Antioxidants. Antioxidants are necessary because they neutralize free radicals, which set off a chain of events within the skin that damage skin cells and lead to visible aging. The epidermis contains the highest concentration of antioxidants, some of which are produced on their own, and some that are absorbed through food intake and the application of topical products. Vitamins A and C function both as antioxidants, and provide the extra bonus of stimulating matrix proteins and suppressing pigment production. Some of the most potent antioxidants available currently include soy isoflavones, glutathione, silybin from milk thistle and caffeine.
Matrix metalloproteinase inhibitors (MMPi). These help to inhibit the overproduction of enzymes within the dermis that are responsible for the breakdown and recycling of old elastin, collagen and GAG, such as hyaluronic acid. Elastase, collagenase and hyaluronidase are responsible for breaking down used elastin, collagen and hyaluronic acid, respectively. The natural aging process, overexposure to UV and oxidative stress caused by free radicals cause an increase in the production of MMP enzymes, which then begin to attack healthy matrix proteins. MMPi suppress these enzymes, preventing the breakdown of these crucial proteins. Vitamin C, resveratrol from red grapes and EGCG from green tea are not only powerful MMPi ingredients, but they also function as antioxidants.
Peptides. These compounds consist of two or more amino acids. Depending upon their size and structure, different peptides perform specific functions within the skin. Acetyl hexapeptide-8 helps to reduce wrinkle formation by minimizing the frequency of muscle contractions between the eyebrows (glabella) and around the eyes (periorbital). Palmitoyl pentapeptide-4 stimulates the fibroblasts within the skin to increase types I and IV collagen fibronectin.
Humectants. Humectants are crucial to proper barrier function and the outward appearance of the skin. These ingredients attract water to the outer epidermis. Hyaluronic acid can hold 1,000 times its molecular weight in water, and sodium PCA is able to attract 250 times its weight. Other powerful humectant ingredients are honey, panthenol, urea and glycerin. It is important, however, to understand that using humectants by themselves is not enough to maintain healthy barrier function. It is equally important to incorporate the use of occlusive agents to hold the newly acquired moisture within the skin and keep it from evaporating. Humectants can be thought of as magnets that attract the water while occlusives are the locks that hold them within the skin.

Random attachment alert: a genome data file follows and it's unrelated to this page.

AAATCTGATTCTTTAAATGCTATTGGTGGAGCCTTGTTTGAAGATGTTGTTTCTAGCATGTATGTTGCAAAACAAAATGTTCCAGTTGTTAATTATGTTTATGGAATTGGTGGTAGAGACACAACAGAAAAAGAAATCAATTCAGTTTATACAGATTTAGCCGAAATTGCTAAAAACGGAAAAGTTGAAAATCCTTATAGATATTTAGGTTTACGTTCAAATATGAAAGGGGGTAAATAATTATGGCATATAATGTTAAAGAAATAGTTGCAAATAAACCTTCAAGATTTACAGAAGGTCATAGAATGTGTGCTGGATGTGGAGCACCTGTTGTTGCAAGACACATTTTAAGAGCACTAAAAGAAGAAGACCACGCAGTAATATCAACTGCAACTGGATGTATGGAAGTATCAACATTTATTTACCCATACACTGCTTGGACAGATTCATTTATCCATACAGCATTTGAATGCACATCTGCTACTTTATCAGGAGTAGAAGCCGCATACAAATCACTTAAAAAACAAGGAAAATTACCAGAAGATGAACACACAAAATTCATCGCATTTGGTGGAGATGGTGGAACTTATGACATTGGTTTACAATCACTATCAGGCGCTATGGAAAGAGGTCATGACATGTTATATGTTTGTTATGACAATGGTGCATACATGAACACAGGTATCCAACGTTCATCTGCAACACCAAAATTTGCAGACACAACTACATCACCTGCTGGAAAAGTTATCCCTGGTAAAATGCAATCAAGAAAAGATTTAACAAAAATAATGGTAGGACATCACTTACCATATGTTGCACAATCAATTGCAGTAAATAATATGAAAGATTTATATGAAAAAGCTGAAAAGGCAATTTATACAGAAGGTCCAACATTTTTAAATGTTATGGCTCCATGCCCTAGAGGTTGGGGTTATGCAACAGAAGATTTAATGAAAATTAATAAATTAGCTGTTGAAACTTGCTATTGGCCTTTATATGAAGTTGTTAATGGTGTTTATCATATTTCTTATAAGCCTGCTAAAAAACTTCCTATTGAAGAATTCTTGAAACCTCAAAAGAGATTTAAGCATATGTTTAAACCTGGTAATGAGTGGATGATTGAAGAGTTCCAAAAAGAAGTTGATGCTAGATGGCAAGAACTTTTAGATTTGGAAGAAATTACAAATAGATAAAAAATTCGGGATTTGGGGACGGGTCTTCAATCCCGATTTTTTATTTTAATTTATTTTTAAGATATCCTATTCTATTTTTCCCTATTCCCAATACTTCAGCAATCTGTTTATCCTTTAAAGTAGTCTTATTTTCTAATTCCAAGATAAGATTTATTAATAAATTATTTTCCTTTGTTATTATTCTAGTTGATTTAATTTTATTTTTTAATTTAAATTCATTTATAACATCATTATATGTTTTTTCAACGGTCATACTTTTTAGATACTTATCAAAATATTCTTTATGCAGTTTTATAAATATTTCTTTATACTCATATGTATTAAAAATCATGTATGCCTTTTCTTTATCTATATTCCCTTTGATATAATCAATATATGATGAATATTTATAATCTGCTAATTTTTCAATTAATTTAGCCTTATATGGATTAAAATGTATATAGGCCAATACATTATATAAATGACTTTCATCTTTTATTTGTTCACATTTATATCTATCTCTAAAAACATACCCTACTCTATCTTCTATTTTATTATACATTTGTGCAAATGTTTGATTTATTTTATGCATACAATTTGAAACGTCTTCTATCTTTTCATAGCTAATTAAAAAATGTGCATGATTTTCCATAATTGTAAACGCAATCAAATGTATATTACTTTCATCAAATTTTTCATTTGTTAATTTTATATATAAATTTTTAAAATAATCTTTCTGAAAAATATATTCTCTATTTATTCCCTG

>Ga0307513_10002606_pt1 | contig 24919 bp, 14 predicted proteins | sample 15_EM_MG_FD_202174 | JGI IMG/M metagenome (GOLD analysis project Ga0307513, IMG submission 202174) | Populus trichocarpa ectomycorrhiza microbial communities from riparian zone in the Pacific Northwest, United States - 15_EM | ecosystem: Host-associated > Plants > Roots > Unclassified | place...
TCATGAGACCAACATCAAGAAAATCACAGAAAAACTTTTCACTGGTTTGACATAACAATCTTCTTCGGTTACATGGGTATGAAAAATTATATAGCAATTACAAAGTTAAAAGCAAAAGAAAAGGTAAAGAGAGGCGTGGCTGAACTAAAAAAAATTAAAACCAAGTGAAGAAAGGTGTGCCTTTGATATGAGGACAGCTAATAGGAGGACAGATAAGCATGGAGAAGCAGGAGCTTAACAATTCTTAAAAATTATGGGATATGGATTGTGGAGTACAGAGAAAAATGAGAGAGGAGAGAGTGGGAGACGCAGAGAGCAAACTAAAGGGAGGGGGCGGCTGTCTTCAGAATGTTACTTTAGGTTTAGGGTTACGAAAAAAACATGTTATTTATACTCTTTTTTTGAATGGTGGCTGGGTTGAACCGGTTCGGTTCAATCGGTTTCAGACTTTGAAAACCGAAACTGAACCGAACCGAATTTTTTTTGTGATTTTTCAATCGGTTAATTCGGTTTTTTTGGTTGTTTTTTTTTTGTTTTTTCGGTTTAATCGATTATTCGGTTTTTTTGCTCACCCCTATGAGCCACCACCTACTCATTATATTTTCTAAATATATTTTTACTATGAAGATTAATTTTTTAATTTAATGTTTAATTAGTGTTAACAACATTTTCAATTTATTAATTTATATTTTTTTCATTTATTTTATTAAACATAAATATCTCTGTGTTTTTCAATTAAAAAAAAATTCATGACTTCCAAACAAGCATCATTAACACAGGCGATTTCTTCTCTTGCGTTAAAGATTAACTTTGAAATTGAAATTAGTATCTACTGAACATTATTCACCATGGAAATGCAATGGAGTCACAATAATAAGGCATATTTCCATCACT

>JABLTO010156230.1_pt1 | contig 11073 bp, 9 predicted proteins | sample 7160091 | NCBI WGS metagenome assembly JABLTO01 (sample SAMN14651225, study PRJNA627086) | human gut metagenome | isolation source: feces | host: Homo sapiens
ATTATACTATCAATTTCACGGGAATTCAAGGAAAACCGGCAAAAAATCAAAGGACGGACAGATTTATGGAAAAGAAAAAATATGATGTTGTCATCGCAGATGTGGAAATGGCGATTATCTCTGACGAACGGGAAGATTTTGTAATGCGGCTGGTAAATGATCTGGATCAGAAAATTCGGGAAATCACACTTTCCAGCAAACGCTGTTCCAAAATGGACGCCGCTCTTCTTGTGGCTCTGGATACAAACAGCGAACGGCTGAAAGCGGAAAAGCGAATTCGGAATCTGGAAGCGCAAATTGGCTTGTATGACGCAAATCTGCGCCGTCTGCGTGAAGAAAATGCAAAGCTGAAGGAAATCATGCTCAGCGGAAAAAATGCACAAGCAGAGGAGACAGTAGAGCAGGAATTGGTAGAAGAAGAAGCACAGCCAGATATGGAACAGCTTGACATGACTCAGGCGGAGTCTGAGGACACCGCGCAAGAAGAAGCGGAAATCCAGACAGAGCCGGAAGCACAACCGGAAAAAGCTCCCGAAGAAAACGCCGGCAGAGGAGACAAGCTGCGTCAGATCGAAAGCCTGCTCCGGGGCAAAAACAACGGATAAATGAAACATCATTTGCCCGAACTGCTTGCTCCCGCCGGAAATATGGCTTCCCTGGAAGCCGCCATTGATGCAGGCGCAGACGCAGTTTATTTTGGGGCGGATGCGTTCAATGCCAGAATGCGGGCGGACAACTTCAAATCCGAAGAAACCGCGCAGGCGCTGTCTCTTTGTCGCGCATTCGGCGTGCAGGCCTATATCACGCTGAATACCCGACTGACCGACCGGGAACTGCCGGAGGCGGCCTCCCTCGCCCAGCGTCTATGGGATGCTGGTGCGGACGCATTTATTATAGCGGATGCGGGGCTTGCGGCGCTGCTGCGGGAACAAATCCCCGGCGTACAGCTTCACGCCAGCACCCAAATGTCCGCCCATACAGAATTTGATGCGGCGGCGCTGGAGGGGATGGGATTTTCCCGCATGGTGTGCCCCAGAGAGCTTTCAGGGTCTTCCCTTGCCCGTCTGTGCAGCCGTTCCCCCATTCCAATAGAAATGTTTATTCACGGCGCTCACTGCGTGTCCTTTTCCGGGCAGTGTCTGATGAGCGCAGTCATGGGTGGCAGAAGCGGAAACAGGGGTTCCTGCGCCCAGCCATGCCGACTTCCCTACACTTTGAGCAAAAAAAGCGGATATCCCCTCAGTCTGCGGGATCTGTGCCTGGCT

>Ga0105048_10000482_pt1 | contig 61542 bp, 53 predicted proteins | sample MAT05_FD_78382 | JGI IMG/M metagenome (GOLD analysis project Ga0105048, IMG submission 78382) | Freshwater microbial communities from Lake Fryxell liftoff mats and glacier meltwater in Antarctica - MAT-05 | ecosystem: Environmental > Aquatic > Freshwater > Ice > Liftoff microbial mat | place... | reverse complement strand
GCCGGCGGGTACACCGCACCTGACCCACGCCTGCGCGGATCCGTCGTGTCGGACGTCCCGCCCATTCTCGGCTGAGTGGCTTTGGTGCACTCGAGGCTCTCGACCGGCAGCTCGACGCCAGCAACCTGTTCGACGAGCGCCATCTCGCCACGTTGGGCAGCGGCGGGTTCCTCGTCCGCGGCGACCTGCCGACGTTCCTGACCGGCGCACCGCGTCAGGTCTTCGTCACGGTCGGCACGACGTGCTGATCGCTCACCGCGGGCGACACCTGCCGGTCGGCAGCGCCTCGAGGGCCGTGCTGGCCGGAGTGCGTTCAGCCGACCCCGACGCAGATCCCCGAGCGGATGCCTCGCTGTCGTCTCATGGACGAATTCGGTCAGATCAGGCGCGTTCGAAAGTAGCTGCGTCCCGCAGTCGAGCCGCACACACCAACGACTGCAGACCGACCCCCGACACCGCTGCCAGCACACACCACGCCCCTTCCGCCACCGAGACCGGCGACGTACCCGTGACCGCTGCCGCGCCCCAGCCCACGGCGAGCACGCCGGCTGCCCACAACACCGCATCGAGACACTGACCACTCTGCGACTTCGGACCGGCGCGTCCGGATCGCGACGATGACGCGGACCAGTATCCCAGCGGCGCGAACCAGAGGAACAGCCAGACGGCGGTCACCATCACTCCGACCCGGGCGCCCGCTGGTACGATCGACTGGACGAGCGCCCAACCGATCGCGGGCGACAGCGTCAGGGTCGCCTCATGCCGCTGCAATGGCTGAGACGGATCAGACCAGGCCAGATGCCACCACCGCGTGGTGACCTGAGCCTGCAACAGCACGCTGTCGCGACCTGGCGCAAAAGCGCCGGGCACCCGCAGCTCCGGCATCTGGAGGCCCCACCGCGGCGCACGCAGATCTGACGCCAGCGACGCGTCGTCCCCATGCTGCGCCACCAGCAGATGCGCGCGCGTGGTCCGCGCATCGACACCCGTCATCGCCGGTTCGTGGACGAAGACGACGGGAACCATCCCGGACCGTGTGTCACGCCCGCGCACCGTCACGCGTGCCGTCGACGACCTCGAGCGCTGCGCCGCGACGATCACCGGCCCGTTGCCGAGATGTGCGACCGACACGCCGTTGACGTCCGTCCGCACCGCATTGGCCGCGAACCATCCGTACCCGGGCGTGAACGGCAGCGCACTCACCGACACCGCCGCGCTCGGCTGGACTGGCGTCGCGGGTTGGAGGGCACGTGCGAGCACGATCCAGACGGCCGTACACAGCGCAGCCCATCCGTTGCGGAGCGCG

Occlusives. These must be chosen carefully. Many ingredients can be effective occlusives, but create a thick, greasy or heavy feel. Petrolatum is one such ingredient. Look for silicones such as dimethicone, cyclomethicone and cyclopentasiloxane, which are occlusive agents that create a light, almost powdery finish. Plant-derived oils, such as borage, evening primrose, jojoba and rosehip seed, are not only compatible with human skin, but many also contain essential fatty acids (EFA) and provide anti-inflammatory benefits. Niacinamide is unique in that it actually stimulates the production of the skin’s natural lipids while also providing anti-inflammatory and antioxidant benefits.
Broad-spectrum UV protection. This is no longer a choice in maintaining overall skin health—it is a must. Every one of your clients should be educated on the importance of UV protection, regardless of age, skin type or condition. Many formulations are available now that are cosmetically elegant and provide complete broad-spectrum protection. You can also find UV-protecting products that are enhanced with antioxidants, melanogenesis inhibitors, matrix-building ingredients, and humectants and occlusives. With all of the options available today in SPF products, there is no excuse for clients to keep sunscreen out of their daily regimen.
Healthy skin on all levels
Everyone, regardless of age, color or skin type, wants to see healthy, glowing skin looking back at them in the mirror. As skin care professionals, you want to provide that for your clients. By taking a deeper look and understanding skin function from the inside out, you will be able to help your clients attain the skin health goals they desire at every level.
Jennifer Wild, DO, is board-certified in family practice and since 2004, she has pursued an active interest in esthetics and skin care, including dermal injections, lasers, professional skin care treatments and products. Her vast knowledge in both the medical and esthetic industries has allowed her to excel within the industry as an advanced educator for PCA Skin.